Protest the Moral Madness of LA County’s Jail Construction Plan

Later today, at a special budget meeting, the LA County supervisors will adopt a budget for the new fiscal year that begins July 1. That budget includes $92 million in interest payments for the cost of a new $2.2 billion dollar jail. We urge Justice Not Jails supporters to makes themselves heard on the ethical insanity of moving forward with a massive jail construction plan that totally ignores other ongoing efforts to divert people away from the jail system and to release significant numbers … [Read more...]

Philandro Castile and the Terror of an Ordinary Day

Philando Castile was shot to death last July on his way home from buying groceries with his girlfriend and her 4-year-old daughter. Last week, the Minnesota police officer who killed him was acquitted by a jury on all counts. I am haunted by how ordinary Mr. Castile’s final moments were. He was just running errands with his family. It’s this denial of the right to simply be — the perpetual state of otherness — that dangerously shadows black people. This is most obvious in our criminal … [Read more...]

The GOP Healthcare Bill Will Doom Millions of People Struggling with Addiction

"You are only as sick as your secrets,” we say. People in recovery from struggles with addiction know this line by heart. To be open and honest about my years of problematic substance use, and my 4 years of recovery, is key to keeping me alive. This morning, after weeks of backroom drafting and repeated calls for information — sometimes from their own party — the Senate released the text of their healthcare bill, an amended version of the Affordable Health Care Act passed recently in the … [Read more...]

When Twisted Justice Stops Prisoners from Starting Over

After Casey Irwin, 37, was released from prison, she worked a string of low-wage jobs that made it nearly impossible for her to pay the rent or put food on the table for herself and her two kids. Irwin's criminal record prevented her from getting affordable housing. She applied for higher-paying jobs, but her lack of education (she dropped out of high school) and history of incarceration limited her work options. Her husband was still in prison on the fraud charges that had gotten them both … [Read more...]

In Police Shootings, Blue Is the Color That Matters Most

Monday morning’s news out of Seattle that police officers shot and killed Charleena Lyles, an expectant mother who’d called for help because she suspected a robbery was taking place, is disheartening but not shocking. For many, last week’s acquittal of the police officer who shot Philando Castille, a permit-carrying gun owner riding in the passenger seat of a car with his family, is another example of how police literally get away with murder. Many people have pointed out that both victims were … [Read more...]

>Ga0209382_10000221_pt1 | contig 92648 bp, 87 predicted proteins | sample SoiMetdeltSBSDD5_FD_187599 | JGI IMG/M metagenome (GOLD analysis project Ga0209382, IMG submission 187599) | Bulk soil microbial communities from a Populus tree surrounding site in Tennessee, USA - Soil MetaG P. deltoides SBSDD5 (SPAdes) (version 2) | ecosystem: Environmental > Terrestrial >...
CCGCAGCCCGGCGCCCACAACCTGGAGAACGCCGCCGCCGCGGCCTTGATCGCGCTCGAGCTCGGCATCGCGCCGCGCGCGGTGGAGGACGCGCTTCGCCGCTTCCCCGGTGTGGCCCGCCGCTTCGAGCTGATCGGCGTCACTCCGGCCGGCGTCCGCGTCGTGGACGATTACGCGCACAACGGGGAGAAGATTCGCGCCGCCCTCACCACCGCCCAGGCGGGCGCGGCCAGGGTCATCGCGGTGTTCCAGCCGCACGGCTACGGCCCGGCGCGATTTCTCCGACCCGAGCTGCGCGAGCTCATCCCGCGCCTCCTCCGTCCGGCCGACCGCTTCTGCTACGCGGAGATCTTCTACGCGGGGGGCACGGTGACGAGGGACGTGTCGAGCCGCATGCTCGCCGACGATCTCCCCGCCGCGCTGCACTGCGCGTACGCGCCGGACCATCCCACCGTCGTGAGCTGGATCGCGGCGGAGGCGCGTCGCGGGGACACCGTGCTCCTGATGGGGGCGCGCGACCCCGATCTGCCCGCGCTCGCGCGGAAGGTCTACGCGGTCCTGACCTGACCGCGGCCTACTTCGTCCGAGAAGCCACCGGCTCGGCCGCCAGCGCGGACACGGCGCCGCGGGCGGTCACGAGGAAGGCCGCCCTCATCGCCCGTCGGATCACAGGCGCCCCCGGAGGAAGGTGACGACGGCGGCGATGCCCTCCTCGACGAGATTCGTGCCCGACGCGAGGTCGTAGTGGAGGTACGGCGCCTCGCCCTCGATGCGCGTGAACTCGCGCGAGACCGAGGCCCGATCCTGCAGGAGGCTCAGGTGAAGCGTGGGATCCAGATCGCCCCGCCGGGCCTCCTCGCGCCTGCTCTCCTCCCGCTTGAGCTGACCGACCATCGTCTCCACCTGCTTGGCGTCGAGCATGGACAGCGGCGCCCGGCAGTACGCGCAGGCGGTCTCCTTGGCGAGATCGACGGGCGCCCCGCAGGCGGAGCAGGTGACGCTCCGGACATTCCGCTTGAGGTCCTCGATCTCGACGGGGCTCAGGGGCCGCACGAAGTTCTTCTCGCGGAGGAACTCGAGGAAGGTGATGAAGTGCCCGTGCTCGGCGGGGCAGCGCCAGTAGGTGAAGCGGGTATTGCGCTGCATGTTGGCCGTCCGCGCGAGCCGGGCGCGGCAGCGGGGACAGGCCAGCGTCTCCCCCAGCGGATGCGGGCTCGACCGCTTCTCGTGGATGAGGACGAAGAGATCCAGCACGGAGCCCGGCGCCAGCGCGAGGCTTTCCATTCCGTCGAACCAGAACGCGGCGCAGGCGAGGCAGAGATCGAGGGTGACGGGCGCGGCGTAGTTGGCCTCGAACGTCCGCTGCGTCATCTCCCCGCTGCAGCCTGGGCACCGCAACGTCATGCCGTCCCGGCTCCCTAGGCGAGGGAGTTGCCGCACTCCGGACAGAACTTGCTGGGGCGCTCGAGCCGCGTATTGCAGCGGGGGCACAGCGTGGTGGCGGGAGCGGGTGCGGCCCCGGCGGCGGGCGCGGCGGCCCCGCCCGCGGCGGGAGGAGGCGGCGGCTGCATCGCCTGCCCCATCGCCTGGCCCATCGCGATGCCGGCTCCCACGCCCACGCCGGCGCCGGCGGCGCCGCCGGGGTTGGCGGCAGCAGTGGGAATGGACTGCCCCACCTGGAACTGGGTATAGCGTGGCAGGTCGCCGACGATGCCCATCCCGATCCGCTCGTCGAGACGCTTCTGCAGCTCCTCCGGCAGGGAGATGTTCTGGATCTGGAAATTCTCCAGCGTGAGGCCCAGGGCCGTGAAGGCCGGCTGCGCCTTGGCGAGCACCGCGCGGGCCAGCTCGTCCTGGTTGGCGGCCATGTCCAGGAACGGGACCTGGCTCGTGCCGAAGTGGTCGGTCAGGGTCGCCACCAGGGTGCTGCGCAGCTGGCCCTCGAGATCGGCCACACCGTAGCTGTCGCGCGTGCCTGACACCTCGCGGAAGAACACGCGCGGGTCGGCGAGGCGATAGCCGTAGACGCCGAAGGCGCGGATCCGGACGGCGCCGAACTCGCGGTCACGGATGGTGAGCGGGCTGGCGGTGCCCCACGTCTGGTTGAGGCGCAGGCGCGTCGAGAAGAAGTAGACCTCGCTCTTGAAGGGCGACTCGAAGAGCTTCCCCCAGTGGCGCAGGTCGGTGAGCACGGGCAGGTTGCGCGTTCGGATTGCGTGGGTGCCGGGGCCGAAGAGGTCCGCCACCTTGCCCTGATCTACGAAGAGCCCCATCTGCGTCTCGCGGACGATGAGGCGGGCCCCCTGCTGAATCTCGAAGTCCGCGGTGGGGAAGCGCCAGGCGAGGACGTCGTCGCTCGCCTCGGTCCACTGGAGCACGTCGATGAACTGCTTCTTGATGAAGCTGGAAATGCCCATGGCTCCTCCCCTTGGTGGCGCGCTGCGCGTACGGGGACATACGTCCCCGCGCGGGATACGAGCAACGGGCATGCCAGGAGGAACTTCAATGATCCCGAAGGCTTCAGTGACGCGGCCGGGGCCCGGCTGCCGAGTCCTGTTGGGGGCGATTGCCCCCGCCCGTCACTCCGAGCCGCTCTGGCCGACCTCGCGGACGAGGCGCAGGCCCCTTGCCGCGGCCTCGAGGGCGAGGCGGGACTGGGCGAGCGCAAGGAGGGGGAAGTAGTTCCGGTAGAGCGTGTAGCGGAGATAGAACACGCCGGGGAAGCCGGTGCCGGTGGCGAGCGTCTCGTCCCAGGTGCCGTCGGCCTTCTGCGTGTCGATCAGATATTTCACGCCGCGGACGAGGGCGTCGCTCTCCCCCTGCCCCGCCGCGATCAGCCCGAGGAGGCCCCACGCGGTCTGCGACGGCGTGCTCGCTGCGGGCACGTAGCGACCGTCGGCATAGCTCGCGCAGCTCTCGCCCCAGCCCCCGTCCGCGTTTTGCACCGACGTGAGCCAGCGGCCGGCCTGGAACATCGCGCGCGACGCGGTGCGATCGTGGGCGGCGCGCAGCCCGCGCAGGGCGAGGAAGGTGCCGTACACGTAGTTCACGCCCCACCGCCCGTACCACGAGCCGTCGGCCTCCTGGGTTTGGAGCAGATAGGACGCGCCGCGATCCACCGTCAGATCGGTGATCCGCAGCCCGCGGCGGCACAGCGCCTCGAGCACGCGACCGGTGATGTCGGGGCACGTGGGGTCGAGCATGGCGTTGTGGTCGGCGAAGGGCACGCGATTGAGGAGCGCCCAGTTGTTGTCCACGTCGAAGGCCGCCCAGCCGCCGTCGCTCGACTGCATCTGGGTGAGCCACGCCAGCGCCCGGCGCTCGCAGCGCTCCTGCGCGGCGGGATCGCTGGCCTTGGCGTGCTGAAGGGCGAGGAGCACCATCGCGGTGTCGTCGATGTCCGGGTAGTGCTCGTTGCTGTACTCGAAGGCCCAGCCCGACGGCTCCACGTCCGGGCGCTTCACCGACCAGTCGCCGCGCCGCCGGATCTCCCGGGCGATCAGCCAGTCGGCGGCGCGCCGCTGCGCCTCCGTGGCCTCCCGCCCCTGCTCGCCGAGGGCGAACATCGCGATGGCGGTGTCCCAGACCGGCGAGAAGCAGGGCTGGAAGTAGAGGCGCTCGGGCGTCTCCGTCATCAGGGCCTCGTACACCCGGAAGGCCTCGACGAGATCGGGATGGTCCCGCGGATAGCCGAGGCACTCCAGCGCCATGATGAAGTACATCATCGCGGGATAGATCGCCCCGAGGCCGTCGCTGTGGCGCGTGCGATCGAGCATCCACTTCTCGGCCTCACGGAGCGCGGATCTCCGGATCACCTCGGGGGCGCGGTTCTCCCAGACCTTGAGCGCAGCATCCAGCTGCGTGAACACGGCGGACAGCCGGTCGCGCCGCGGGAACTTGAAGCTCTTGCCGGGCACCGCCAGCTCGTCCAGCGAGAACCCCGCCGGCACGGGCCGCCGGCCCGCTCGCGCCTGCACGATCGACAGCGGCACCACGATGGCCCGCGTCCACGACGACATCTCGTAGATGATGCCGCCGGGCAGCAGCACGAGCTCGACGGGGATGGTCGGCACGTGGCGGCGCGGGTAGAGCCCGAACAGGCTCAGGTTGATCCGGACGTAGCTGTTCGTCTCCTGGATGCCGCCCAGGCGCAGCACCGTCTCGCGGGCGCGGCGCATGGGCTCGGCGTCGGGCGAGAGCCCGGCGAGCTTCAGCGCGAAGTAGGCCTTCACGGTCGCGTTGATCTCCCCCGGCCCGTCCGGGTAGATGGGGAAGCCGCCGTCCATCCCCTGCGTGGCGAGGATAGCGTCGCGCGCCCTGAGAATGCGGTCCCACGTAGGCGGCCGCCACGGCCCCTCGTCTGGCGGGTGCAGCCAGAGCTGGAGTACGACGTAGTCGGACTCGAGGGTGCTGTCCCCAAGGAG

The Mental Health Crisis Facing Women in Prison

A new study shows a striking disparity between incarcerated men and women. More than two-thirds of incarcerated women in America reported having a history of mental health problems — a far higher percentage than their male counterparts, according to a study released Thursday by the Bureau of Justice Statistics. Although the prevalence of mental health disorders among people in prisons and jails is a well-known problem, the dramatic gender disparity exposed in the new report has been less … [Read more...]

ICE Director To All Undocumented Immigrants: ‘You Need To Be Worried’

The Trump administration will continue arresting undocumented immigrants who haven’t been convicted of crimes and won’t apologize for it, the acting director of Immigration and Customs Enforcement said Tuesday. “If you’re in this country illegally and you committed a crime by entering this country, you should be uncomfortable,” Acting Director Thomas Homan told the House Appropriations Committee’s Homeland Security Subcommittee. “You should look over your shoulder, and you need to be … [Read more...]

After Creating Danger, Can Cops Use Force with Impunity?

Imagine police officers enter your home, without permission and without warning, while you’re sleeping. In a daze, you might think they were criminals breaking in. You might even seek to exercise your Second Amendment right to protect yourself and your family. But if the officers shoot you upon seeing that you’ve raised a weapon in self-defense, have they used excessive force? In other words, are police officers allowed to unreasonably provoke a response that will cause them to open fire? A … [Read more...]

The California Story: Reduced Crime, High Immigration

As California’s population moved from two-thirds white in 1980 to over 60 percent people of color today (Table 1), the state has seen dramatic reductions in crime in each category. Additionally, indicators of social health and safety—such as violence, violent death and school dropouts—have decreased significantly, and California has weathered the national opioid epidemic better than elsewhere in the country. Read the full report here: Refuting Fear As of 2015, the state’s total violent and … [Read more...]

What Do Many Mass Shooters Have in Common? A History of Domestic Violence.

Take violence against women seriously. It's a red flag. At first glance, mass shooters like James T. Hodgkinson, who authorities say opened fire Wednesday morning as Republicans practiced for a Congressional Baseball Game, seem like a diverse group. Hodgkinson, whose attack injured House Majority Whip Steve Scalise, a congressional aide, a lobbyist and two Capitol Police officers, frequently criticized President Trump and other GOP leaders on social media and in letters to his local … [Read more...]